The Federal Reserve's near-zero interest rate policy amounts to trickle-down economics and will not fix the U.S. economy, Mark Vitner, senior economist at Wells Fargo Securities said on Tuesday.
The Fed has held interest rates near zero since December 2008 in a bid to increase lending and spur economic growth. The policy has also driven investors into equity markets because stocks provide the yield they can can no longer get from bonds.
While many economists expect an initial 25-basis point rate hike at the central bank's September meeting, Vitner said the economic data available to that point won't look good.
"If you look at the data they're likely to see in September, it's going to be a GDP number less than 2 percent in the second quarter, a GDP number that's negative in the first quarter, and no reading on third-quarter GDP yet," he said.
"It may be a little uncomfortable to raise rates in a sub-2 percent GDP world," he added.
Mark Okada, co-founder and CIO at Highland Capital Management, told "Squawk Box" that the Fed should have raised rates already.
While low rates have helped pump up equity markets, raising rates would help Americans save money more efficiently, freeing them to spend more of their income in the broader economy, Okada said.
Near-zero interest rate policy boosts wealth, he said, but added, "There's a certain point where it stops working. It doesn't reach the right part of the economy."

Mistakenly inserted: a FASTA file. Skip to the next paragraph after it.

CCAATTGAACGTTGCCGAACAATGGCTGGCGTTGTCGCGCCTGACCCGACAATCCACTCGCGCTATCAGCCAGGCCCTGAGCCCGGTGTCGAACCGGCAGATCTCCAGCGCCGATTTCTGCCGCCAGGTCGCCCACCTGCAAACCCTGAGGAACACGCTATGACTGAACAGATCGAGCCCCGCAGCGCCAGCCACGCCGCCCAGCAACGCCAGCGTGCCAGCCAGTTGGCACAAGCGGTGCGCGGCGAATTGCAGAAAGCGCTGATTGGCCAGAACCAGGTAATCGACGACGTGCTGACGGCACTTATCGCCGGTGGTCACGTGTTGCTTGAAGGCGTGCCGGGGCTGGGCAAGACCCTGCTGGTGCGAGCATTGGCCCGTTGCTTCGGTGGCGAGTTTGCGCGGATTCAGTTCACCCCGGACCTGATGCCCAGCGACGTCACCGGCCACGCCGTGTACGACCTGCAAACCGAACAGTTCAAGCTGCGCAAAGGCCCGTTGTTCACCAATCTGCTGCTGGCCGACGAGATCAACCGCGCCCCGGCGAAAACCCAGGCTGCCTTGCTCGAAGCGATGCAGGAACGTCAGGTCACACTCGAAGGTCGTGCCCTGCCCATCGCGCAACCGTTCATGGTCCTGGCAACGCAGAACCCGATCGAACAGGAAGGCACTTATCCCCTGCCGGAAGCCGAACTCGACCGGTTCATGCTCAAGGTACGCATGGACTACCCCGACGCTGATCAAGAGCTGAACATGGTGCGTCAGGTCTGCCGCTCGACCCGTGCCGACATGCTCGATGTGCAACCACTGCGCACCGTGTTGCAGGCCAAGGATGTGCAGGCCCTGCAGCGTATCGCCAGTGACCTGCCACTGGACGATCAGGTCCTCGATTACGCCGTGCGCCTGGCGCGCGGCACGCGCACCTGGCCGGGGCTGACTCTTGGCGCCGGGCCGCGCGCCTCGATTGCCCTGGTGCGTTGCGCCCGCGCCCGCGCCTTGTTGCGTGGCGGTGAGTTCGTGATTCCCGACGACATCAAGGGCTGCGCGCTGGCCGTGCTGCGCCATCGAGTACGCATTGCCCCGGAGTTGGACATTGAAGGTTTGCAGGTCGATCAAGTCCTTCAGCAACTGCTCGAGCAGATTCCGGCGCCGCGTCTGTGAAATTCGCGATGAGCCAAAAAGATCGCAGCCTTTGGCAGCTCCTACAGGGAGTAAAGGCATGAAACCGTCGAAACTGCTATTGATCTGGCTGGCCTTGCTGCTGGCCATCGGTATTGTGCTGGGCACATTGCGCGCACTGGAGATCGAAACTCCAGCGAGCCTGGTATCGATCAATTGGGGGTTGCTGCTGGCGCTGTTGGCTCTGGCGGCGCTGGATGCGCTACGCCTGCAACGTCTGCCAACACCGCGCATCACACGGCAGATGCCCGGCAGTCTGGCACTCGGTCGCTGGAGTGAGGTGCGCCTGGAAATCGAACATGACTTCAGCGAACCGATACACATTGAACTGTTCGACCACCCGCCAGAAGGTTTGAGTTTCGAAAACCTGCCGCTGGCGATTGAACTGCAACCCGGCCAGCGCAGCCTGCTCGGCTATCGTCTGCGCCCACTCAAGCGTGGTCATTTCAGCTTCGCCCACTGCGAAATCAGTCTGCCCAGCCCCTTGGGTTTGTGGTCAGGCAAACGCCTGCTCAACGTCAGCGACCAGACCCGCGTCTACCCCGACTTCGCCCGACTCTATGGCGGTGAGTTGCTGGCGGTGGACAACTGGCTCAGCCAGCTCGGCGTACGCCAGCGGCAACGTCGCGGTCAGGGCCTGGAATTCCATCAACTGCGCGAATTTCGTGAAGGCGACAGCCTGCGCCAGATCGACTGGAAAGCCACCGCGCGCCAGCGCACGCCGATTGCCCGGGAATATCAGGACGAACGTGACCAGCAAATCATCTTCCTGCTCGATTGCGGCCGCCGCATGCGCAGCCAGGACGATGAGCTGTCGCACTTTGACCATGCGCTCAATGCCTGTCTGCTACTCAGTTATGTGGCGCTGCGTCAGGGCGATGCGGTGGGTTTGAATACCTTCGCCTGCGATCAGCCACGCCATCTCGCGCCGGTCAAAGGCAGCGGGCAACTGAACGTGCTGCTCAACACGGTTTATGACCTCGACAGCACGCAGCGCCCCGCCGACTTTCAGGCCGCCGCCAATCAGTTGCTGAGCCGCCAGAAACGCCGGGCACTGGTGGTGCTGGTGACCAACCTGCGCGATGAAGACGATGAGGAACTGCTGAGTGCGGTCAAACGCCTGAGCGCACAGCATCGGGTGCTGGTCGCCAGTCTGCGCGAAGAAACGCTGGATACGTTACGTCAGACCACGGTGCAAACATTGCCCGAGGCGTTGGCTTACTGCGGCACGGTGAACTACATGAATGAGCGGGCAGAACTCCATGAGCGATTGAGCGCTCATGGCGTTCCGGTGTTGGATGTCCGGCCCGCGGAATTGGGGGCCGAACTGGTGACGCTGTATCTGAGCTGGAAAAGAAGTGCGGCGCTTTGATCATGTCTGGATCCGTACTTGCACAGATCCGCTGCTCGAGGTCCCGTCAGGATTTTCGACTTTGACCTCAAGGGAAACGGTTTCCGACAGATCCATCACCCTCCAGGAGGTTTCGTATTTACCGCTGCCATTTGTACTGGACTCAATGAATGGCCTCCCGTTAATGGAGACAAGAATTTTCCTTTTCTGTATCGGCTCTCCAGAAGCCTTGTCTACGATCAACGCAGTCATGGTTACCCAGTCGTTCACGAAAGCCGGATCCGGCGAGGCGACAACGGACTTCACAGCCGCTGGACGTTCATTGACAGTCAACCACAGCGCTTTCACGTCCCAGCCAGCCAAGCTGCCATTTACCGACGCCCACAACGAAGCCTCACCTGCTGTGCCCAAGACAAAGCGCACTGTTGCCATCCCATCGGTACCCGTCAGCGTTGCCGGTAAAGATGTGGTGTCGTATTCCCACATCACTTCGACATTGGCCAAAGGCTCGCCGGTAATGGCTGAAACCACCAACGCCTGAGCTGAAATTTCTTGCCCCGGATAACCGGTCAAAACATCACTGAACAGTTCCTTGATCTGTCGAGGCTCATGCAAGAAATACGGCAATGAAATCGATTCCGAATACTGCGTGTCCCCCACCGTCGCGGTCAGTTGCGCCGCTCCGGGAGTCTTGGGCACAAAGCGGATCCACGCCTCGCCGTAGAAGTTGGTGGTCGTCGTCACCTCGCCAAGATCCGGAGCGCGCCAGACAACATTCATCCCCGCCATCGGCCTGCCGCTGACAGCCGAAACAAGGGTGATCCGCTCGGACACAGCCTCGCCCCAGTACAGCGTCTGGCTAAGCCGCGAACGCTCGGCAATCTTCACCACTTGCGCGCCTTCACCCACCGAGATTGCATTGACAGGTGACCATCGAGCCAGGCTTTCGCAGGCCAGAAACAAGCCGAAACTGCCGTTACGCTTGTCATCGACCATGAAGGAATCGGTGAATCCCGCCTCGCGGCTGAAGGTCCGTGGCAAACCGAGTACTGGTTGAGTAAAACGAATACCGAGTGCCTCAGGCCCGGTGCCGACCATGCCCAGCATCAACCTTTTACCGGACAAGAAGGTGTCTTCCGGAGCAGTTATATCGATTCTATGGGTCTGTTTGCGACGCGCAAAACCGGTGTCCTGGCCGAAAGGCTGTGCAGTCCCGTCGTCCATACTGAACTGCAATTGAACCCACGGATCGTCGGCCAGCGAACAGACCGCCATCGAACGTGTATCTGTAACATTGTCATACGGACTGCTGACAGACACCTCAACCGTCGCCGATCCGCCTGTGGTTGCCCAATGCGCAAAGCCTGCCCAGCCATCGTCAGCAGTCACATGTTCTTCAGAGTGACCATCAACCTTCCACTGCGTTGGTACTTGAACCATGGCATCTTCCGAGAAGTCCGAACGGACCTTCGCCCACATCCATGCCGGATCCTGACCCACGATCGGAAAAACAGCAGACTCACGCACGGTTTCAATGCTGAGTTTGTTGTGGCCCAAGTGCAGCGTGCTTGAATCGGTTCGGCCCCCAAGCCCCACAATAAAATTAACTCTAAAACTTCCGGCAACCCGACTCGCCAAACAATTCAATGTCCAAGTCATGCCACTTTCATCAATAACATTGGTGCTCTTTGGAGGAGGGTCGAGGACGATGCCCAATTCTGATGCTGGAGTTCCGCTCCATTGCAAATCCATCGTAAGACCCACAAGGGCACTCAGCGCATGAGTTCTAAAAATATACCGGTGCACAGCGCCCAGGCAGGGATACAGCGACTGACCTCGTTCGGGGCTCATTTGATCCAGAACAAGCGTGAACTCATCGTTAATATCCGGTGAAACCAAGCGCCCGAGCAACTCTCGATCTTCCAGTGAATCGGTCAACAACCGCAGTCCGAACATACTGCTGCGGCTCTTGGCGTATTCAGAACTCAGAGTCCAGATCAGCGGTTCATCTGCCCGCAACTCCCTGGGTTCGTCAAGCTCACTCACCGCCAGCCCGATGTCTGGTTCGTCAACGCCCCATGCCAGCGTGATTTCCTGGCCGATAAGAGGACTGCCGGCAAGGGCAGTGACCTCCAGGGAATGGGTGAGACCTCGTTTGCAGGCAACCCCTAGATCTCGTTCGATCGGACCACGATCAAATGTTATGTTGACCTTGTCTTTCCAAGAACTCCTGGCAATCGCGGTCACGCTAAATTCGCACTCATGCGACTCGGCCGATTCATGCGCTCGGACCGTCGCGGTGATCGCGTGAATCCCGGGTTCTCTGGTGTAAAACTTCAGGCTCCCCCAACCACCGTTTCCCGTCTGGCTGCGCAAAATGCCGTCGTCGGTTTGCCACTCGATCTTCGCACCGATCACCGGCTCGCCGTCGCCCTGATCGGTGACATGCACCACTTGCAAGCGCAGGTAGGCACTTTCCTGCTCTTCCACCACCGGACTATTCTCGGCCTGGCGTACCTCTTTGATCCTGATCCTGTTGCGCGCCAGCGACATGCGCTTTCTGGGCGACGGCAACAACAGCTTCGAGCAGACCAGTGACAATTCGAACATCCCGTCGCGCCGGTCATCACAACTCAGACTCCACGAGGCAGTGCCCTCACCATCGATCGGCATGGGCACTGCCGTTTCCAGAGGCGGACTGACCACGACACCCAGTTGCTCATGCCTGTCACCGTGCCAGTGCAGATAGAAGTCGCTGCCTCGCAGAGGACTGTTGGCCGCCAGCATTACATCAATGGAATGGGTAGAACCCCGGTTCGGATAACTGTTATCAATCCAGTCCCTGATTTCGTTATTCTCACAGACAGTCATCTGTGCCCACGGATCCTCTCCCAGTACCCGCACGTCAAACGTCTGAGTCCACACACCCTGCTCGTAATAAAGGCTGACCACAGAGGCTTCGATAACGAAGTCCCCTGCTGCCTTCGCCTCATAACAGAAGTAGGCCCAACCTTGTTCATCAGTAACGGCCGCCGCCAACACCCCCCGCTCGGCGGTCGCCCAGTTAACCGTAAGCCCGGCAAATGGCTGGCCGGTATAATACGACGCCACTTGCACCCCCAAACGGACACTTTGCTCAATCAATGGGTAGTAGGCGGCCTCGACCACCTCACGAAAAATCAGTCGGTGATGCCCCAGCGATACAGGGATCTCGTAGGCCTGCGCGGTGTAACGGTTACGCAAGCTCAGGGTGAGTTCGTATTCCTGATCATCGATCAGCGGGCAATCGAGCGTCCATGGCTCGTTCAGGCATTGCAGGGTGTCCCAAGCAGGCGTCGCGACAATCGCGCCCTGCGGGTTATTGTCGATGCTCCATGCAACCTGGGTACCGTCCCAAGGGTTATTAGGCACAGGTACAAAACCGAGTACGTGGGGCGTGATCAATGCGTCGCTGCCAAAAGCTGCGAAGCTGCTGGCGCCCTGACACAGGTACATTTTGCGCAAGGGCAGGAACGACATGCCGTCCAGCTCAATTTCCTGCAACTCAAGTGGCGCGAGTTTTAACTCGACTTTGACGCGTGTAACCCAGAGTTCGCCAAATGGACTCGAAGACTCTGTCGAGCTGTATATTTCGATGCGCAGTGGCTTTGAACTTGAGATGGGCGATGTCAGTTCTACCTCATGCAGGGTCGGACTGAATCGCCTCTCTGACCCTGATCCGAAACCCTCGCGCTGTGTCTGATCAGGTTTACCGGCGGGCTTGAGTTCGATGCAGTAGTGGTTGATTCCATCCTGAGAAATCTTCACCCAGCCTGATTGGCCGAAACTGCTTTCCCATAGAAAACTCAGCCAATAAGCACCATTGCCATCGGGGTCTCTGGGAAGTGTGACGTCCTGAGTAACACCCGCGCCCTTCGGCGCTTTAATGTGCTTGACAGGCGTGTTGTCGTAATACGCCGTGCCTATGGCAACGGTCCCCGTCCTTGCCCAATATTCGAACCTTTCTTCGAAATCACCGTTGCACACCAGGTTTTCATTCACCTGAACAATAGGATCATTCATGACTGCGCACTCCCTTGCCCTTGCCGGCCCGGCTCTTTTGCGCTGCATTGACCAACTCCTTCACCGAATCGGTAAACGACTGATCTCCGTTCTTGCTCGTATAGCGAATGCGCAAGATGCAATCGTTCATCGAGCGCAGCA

The cost of crude and the strengthening dollar are the two big signals for markets and the economy, Okada said.
Oil prices have gotten ahead of themselves because U.S. drillers are positioning themselves to increase production, he said. That is why exploration and production companies have been raising equity and debt, he added.
The energy sector raised $10.9 billion through new equity issuance in the first quarter of 2015, more than double the amount raised in the same period last year, data from Dealogic shows.
"If you look at the flows in the equity market, a lot of it is going into energy right now, so they're Hoovering in a lot of liquidity, and they're going to use that to drill a lot more capacity," he said.
The dollar needs "some sort of healthy pullback," from its long bull market, Okada said, but central bank monetary easing around the world will only serve to keep it strong.
That said, it is hard to read too much into the Fed's effect on the U.S. currency because the long dollar was "the most crowded trade we've ever seen," he added.
"Anything that's really crowded, when you start to push it the other way, it gets technically very ugly," he said.
The abrupt rise in the dollar has slammed the U.S. manufacturing sector, Vitner said.
"Outside of recessions, we have rarely seen industrial production as weak as it has been over the last five or six months. It's been weak every month since November," he said.
He continued to say, "All the focus we have on the technology side and the services side, people forget how important manufacturing is. That's where economy gets its cyclical impulse, and I think that's what's behind a lot of the moves we've seen in exchange rates so far this year."